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Search, Bargaining, Money and Prices: Recent Results and Policy Implications

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  • Trejos, Alberto
  • Wright, Randall

Abstract

Recently, the search-theoretic approach to monetary economics has been generalized to incorporate bilateral bargaining theory in order to determine the purchasing power of money endogenously (the first-generation of models in this literature essentially assume that prices are fixed exogenously). The authors review these results. They then use the model to address a variety of issues in monetary economics. The authors analyze the relationships between monetary and real variables, including velocity, output, and welfare. They also discuss several aspects of monetary policy, including the effects of randomness in the money supply process. Copyright 1993 by Ohio State University Press.

Suggested Citation

  • Trejos, Alberto & Wright, Randall, 1993. "Search, Bargaining, Money and Prices: Recent Results and Policy Implications," Journal of Money, Credit and Banking, Blackwell Publishing, vol. 25(3), pages 558-576, August.
  • Handle: RePEc:mcb:jmoncb:v:25:y:1993:i:3:p:558-76
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    Cited by:

    1. Wright, Randall & Trejos, Alberto, 2014. "Search-Based Models of Money and Finance: An Integrated Approach," Working Papers 709, Federal Reserve Bank of Minneapolis.
    2. Gomis-Porqueras, Pedro & Peralta-Alva, Adrian, 2010. "Optimal monetary and fiscal policies in a search theoretic model of monetary exchange," European Economic Review, Elsevier, vol. 54(3), pages 331-344, April.
    3. Wright, Randall, 1995. "Search, evolution, and money," Journal of Economic Dynamics and Control, Elsevier, vol. 19(1-2), pages 181-206.
    4. Uhlig, Harald, 2000. "Should We Be Afraid of Friedman's Rule?," Journal of the Japanese and International Economies, Elsevier, vol. 14(4), pages 261-303, December.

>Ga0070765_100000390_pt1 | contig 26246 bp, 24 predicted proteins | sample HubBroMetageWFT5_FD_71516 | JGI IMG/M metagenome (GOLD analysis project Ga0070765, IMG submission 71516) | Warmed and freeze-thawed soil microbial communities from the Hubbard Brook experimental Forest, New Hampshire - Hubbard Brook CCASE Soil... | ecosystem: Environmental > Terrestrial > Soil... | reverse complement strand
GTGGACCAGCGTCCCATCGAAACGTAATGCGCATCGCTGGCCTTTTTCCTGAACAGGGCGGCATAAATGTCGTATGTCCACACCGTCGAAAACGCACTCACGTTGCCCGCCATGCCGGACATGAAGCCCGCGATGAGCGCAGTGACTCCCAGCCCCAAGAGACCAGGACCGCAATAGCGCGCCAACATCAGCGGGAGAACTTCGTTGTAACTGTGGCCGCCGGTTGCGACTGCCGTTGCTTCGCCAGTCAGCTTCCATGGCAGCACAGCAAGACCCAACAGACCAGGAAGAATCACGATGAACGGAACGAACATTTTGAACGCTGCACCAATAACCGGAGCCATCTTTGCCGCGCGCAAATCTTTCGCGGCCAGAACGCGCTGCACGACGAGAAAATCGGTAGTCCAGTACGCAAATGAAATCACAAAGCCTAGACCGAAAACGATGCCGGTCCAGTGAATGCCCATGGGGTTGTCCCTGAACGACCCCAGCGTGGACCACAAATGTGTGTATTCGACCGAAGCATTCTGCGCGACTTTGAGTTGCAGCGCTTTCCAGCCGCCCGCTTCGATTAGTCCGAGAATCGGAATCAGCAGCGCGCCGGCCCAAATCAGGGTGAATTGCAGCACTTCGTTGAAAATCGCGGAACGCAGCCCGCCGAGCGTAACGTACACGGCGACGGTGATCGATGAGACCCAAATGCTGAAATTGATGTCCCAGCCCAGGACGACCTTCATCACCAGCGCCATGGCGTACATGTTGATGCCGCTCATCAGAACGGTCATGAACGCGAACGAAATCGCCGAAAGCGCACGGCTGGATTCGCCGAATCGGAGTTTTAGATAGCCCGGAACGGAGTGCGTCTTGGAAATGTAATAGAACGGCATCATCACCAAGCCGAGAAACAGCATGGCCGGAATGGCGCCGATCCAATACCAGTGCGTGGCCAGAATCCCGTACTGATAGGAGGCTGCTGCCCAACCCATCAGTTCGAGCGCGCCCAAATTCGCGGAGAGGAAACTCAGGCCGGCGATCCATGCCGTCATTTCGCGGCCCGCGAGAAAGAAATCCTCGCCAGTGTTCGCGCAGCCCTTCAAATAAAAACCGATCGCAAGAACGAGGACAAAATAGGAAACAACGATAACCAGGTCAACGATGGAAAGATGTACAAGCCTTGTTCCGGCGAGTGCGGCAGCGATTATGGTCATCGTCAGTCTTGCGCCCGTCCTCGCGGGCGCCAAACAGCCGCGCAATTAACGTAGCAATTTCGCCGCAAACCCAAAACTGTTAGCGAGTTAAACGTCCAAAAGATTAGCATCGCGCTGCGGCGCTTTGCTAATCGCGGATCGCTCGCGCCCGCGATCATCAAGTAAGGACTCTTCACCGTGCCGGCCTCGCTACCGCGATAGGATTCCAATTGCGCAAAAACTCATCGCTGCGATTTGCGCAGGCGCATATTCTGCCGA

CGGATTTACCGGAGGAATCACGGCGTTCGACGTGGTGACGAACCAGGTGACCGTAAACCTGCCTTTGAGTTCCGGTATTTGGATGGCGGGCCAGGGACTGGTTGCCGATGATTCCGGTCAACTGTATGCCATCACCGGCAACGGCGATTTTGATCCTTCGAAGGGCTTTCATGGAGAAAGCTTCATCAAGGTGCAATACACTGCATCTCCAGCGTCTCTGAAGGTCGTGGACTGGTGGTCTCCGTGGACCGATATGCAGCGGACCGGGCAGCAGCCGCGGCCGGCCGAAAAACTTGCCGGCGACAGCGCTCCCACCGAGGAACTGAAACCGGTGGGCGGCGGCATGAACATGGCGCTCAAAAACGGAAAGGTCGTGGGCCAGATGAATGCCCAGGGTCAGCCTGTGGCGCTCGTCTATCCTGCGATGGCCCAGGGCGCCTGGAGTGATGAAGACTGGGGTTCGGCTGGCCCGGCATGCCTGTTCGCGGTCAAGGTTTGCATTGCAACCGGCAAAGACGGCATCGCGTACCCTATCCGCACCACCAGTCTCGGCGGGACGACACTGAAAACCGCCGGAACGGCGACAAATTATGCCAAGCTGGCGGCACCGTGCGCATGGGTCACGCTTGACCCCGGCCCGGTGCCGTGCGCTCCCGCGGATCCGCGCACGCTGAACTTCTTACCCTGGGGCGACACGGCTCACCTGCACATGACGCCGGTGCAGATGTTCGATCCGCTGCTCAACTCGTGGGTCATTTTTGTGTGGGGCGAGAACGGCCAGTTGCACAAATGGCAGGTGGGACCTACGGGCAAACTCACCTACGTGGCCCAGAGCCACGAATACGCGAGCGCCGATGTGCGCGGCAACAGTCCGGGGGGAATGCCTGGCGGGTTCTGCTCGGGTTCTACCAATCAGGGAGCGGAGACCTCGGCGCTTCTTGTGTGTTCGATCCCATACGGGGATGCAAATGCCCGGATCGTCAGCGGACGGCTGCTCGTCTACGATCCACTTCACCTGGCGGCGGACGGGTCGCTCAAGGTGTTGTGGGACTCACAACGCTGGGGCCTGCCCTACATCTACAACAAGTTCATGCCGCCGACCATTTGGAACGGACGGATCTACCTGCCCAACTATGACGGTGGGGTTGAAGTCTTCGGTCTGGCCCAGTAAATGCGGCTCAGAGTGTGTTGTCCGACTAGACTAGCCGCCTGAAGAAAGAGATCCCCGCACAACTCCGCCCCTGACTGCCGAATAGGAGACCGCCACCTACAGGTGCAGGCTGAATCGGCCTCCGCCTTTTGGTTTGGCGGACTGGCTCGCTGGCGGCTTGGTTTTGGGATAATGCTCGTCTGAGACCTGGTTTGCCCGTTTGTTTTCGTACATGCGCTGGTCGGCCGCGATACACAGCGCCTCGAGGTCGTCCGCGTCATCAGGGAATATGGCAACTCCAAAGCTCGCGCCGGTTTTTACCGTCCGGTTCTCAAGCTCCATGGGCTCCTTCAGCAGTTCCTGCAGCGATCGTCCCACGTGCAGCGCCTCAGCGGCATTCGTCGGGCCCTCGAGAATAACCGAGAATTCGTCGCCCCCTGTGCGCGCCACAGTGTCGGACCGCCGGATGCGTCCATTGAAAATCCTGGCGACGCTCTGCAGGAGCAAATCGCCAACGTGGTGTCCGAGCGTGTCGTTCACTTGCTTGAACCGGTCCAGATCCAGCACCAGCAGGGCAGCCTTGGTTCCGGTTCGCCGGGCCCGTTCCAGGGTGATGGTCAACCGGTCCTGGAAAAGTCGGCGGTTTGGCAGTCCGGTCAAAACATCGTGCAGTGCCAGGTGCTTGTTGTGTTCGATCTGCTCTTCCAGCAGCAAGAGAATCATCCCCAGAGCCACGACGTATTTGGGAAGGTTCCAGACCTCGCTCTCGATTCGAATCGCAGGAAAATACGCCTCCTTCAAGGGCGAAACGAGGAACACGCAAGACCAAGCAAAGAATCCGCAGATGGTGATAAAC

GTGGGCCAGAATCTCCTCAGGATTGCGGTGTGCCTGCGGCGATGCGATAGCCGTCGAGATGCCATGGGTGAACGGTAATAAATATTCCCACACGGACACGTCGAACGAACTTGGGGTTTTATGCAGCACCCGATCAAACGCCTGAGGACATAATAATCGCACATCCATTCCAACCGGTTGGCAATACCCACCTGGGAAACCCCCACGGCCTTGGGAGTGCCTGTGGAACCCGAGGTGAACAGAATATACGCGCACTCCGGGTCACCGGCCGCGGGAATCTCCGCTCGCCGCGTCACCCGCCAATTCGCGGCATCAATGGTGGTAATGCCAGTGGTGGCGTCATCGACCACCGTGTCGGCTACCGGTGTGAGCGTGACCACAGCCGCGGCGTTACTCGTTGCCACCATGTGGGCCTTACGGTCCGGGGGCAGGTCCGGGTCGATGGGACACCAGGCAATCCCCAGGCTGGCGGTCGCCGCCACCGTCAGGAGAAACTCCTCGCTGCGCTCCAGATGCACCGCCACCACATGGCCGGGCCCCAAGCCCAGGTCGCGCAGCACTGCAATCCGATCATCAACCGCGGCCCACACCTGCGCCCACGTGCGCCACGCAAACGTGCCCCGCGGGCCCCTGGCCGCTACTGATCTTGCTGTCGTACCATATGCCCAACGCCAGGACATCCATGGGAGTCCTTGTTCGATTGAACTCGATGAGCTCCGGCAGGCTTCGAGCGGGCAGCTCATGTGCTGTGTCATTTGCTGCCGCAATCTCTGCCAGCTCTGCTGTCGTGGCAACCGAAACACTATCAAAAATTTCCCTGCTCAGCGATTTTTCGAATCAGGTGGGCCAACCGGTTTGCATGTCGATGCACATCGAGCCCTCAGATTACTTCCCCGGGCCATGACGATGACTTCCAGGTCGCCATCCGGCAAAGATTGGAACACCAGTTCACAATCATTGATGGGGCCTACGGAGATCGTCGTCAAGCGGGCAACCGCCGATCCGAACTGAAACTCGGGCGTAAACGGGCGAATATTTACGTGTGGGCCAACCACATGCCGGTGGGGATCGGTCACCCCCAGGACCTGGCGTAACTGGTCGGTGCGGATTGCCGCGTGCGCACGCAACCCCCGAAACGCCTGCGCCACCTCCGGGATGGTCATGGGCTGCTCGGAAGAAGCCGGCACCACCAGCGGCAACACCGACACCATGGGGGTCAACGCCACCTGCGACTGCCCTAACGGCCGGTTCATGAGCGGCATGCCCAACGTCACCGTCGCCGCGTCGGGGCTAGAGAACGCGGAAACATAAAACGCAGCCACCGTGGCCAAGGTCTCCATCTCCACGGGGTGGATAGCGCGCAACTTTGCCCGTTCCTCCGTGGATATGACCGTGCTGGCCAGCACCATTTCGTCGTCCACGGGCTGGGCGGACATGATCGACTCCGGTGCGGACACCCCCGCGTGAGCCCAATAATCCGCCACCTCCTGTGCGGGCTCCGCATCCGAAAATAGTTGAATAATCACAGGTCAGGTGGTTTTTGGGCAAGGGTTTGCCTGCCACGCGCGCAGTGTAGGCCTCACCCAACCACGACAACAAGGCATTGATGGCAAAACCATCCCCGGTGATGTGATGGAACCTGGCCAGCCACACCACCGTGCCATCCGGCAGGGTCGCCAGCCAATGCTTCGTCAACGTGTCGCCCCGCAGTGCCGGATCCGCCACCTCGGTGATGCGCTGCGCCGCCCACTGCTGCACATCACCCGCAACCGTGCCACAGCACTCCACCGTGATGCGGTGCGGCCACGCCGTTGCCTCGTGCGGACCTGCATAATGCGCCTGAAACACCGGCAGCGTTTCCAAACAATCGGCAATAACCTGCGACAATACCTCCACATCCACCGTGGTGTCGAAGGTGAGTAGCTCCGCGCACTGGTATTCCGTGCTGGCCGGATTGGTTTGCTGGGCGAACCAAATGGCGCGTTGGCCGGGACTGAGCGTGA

5. repec:eee:jetheo:v:172:y:2017:i:c:p:423-450 is not listed on IDEAS
    6. van Ees, Hans & Garretsen, Harry, 1995. "Existence and stability of conventions and institutions in a monetary economy," Journal of Economic Behavior & Organization, Elsevier, vol. 28(2), pages 275-288, October.
    7. Mariano Tommasi, 1996. "High inflation: resource misallocations and growth effects," Estudios de Economia, University of Chile, Department of Economics, vol. 23(2 Year 19), pages 157-177, December.
    8. Trejos, Alberto & Wright, Randall, 2016. "Search-based models of money and finance: An integrated approach," Journal of Economic Theory, Elsevier, vol. 164(C), pages 10-31.
    9. Derek Laing & Victor E. Li & Ping Wang, 1998. "Inflation and economic activity in a multiple matching model of money," Working Papers 1998-018, Federal Reserve Bank of St. Louis.
    10. Derek Laing & Victor E. Li & Ping Wang, 2000. "Inflation, trade frictions, and productive activity in a multiple-matching model of money," FRB Atlanta Working Paper 2000-28, Federal Reserve Bank of Atlanta.
    11. Victor E. Li, 2001. "Is why we use money important?," Economic Review, Federal Reserve Bank of Atlanta, issue Q1, pages 17-30.

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